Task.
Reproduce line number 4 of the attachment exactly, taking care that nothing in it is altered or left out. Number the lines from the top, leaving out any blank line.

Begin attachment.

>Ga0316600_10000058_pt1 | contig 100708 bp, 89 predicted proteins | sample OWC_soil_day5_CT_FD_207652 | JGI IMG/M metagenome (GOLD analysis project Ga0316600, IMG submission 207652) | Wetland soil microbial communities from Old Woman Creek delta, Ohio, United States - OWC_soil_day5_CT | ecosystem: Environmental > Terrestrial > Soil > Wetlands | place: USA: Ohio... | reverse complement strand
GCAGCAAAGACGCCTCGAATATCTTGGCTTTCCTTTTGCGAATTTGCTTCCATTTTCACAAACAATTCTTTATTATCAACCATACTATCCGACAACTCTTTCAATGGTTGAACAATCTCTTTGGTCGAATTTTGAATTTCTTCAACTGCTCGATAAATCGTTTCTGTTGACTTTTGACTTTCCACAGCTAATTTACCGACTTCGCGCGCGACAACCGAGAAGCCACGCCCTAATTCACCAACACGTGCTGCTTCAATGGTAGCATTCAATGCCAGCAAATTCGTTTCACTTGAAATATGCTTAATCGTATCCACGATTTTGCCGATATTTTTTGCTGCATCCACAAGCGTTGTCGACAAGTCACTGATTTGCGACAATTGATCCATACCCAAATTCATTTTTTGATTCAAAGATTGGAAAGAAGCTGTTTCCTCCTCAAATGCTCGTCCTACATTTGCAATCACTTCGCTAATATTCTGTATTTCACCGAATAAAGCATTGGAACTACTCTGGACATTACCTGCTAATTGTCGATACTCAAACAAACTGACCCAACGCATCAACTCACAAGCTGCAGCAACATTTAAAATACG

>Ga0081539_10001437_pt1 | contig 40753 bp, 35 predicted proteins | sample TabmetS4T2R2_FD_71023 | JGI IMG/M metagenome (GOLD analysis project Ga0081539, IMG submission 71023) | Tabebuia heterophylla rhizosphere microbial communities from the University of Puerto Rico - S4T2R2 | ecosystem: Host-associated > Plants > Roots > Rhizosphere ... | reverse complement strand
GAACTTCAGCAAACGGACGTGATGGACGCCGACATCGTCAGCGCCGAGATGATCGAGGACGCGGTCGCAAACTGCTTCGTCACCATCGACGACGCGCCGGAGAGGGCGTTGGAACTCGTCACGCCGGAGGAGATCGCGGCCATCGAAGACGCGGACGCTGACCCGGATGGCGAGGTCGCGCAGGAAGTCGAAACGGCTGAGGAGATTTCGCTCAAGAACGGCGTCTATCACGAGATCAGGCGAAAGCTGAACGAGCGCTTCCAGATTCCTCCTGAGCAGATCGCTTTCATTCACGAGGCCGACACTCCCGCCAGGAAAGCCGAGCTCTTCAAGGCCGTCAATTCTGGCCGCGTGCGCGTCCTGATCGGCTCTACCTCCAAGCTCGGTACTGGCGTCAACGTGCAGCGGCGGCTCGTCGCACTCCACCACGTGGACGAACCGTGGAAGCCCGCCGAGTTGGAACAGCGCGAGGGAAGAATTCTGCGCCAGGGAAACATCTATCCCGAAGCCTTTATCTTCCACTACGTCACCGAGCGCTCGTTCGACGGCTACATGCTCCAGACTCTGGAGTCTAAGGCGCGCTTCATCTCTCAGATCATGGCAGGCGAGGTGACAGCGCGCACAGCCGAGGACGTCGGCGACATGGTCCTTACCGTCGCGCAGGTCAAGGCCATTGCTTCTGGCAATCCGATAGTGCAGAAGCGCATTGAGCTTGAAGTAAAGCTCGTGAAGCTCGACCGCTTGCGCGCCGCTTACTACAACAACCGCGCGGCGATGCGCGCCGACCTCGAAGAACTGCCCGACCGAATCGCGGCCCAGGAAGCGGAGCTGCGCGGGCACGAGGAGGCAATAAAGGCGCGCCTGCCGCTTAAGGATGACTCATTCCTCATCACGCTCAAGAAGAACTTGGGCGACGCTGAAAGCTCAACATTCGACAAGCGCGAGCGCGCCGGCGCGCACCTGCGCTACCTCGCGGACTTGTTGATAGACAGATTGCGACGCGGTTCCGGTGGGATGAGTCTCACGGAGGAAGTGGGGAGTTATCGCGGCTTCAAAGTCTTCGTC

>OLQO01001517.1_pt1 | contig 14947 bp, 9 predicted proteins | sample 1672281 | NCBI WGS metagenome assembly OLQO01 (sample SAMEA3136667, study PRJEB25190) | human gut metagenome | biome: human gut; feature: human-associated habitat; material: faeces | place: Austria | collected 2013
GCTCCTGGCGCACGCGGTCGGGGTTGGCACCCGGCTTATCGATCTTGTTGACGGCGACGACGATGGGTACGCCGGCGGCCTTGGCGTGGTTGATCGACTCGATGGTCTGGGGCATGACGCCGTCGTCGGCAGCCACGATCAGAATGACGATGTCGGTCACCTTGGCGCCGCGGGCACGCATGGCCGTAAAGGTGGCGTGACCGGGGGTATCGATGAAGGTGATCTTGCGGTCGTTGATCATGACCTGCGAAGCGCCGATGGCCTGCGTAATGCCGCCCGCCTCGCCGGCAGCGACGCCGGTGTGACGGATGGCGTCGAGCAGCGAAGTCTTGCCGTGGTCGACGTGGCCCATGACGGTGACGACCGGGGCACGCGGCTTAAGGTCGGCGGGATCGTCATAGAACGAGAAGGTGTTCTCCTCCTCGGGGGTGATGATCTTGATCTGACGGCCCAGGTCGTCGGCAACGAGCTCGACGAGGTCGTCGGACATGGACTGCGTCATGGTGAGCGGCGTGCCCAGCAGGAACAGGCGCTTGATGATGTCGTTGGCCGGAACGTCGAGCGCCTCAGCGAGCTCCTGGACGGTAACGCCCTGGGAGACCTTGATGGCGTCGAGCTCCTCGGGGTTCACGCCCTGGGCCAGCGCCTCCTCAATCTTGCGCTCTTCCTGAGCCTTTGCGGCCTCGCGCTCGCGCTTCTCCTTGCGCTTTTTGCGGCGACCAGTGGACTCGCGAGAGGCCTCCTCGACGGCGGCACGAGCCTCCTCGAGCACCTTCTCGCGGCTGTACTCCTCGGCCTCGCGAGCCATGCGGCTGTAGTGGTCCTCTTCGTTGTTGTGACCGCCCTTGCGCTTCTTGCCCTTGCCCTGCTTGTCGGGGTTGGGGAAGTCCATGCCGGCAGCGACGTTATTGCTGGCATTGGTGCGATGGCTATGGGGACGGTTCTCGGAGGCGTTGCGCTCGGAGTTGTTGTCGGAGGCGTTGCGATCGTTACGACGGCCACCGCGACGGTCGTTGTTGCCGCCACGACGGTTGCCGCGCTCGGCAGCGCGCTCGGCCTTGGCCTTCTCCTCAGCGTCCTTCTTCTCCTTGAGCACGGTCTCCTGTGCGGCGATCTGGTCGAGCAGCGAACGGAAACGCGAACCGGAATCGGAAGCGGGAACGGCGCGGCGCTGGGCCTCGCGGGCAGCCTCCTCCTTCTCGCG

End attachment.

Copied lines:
GAACTTCAGCAAACGGACGTGATGGACGCCGACATCGTCAGCGCCGAGATGATCGAGGACGCGGTCGCAAACTGCTTCGTCACCATCGACGACGCGCCGGAGAGGGCGTTGGAACTCGTCACGCCGGAGGAGATCGCGGCCATCGAAGACGCGGACGCTGACCCGGATGGCGAGGTCGCGCAGGAAGTCGAAACGGCTGAGGAGATTTCGCTCAAGAACGGCGTCTATCACGAGATCAGGCGAAAGCTGAACGAGCGCTTCCAGATTCCTCCTGAGCAGATCGCTTTCATTCACGAGGCCGACACTCCCGCCAGGAAAGCCGAGCTCTTCAAGGCCGTCAATTCTGGCCGCGTGCGCGTCCTGATCGGCTCTACCTCCAAGCTCGGTACTGGCGTCAACGTGCAGCGGCGGCTCGTCGCACTCCACCACGTGGACGAACCGTGGAAGCCCGCCGAGTTGGAACAGCGCGAGGGAAGAATTCTGCGCCAGGGAAACATCTATCCCGAAGCCTTTATCTTCCACTACGTCACCGAGCGCTCGTTCGACGGCTACATGCTCCAGACTCTGGAGTCTAAGGCGCGCTTCATCTCTCAGATCATGGCAGGCGAGGTGACAGCGCGCACAGCCGAGGACGTCGGCGACATGGTCCTTACCGTCGCGCAGGTCAAGGCCATTGCTTCTGGCAATCCGATAGTGCAGAAGCGCATTGAGCTTGAAGTAAAGCTCGTGAAGCTCGACCGCTTGCGCGCCGCTTACTACAACAACCGCGCGGCGATGCGCGCCGACCTCGAAGAACTGCCCGACCGAATCGCGGCCCAGGAAGCGGAGCTGCGCGGGCACGAGGAGGCAATAAAGGCGCGCCTGCCGCTTAAGGATGACTCATTCCTCATCACGCTCAAGAAGAACTTGGGCGACGCTGAAAGCTCAACATTCGACAAGCGCGAGCGCGCCGGCGCGCACCTGCGCTACCTCGCGGACTTGTTGATAGACAGATTGCGACGCGGTTCCGGTGGGATGAGTCTCACGGAGGAAGTGGGGAGTTATCGCGGCTTCAAAGTCTTCGTC